We hope and pray that our students will be able to incorporate more of their local languages with their teaching in French and their theological conversations, resulting in them being easily able to cross the cultural and communication bridge from the seminary in their home countries.

May the Spirit continue to work through the Lord's people in their witness in word and deed to His love and mercy in Jesus Christ!

In Christ,

Rev. Jacob W. Gaugert
Centre Luthérien D'Études Theologiques
B.P. 53

Togocell # (+228) 93 43 95 26
T-Mobile Intl. # (262) 271-3813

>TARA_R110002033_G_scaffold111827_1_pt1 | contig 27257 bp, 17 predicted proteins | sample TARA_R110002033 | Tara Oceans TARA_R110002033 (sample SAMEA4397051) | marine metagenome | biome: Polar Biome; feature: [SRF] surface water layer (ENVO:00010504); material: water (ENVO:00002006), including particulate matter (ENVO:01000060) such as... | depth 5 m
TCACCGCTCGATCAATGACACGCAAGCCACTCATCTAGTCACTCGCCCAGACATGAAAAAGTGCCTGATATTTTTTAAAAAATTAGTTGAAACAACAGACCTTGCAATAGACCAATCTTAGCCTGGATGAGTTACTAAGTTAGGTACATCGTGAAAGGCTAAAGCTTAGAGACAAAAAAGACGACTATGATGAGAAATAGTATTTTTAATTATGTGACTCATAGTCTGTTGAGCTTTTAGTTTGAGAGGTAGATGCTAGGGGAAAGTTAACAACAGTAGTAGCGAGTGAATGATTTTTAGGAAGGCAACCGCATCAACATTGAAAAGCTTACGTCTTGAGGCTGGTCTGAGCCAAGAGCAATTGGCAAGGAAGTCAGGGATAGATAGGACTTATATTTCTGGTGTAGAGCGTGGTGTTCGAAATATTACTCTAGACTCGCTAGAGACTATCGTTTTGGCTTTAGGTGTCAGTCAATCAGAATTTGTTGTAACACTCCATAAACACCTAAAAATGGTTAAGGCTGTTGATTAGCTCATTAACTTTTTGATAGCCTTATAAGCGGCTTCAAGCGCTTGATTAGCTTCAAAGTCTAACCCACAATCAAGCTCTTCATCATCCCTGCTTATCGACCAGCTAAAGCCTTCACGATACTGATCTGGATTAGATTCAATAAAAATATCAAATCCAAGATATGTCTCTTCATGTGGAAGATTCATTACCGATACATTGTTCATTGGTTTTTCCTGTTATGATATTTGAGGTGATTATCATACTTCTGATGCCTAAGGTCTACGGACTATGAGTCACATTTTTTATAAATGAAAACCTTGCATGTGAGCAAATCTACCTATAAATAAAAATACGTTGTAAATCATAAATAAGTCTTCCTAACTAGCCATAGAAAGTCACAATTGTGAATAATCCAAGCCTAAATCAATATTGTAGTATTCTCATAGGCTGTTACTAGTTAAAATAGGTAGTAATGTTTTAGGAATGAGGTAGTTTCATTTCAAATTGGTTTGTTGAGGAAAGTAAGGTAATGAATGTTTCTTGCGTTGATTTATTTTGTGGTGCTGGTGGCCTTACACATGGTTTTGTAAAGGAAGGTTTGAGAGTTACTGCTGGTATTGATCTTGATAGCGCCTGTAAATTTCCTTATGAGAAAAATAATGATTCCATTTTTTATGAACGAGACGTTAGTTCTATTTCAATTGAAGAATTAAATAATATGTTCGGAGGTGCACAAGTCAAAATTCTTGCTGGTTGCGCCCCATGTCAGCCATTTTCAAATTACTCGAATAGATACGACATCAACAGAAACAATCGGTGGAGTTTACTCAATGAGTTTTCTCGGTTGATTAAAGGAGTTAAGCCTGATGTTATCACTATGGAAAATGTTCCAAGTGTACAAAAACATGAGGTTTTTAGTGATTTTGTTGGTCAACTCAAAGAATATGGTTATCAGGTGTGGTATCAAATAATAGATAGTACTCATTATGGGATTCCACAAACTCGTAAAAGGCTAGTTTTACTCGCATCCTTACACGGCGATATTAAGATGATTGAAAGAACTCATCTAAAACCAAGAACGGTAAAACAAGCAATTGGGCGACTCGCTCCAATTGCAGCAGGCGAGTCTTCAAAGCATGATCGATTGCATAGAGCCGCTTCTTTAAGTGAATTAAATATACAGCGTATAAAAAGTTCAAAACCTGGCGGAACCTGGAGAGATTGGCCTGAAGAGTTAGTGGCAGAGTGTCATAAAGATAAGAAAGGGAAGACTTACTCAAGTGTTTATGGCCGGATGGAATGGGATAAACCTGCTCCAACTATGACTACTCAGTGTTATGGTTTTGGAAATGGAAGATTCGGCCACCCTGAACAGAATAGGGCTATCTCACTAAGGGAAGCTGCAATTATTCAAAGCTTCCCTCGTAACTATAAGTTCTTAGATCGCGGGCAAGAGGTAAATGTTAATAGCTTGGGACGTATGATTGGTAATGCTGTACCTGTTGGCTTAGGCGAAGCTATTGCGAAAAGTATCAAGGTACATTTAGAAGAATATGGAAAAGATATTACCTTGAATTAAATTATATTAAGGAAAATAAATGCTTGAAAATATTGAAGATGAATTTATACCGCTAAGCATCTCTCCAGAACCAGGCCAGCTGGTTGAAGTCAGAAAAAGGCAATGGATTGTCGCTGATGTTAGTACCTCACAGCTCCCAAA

About our Missionary ...

Reverend Jacob W. Gaugert was ordained in April, 2010. at Dr. Martin Luther Lutheran Church in Chicago, Illinois. He graduated from Concordia University Wisconsin, Mequon, Wis., in 2004 with a bachelor’s degree in theological and classical languages. He attended Concordia Theological Seminary in Fort Wayne, Indiana for two years and spent an acedemic year as Vicar for St. Mary's Lutheran Church in Berlin, Germany. He received his M. Div. degree from Concordia Theological Seminary, Fort Wayne, Ind., in 2010. He served as Vacancy Pastor at St. Paul Evangelical Lutheran Church in Whiting, Indiana from 2011-2013.

In 2013, Reverend Gaugert answered a call as a career missionary to teach at a Lutheran Seminary in Dapaong, Togo (West Africa).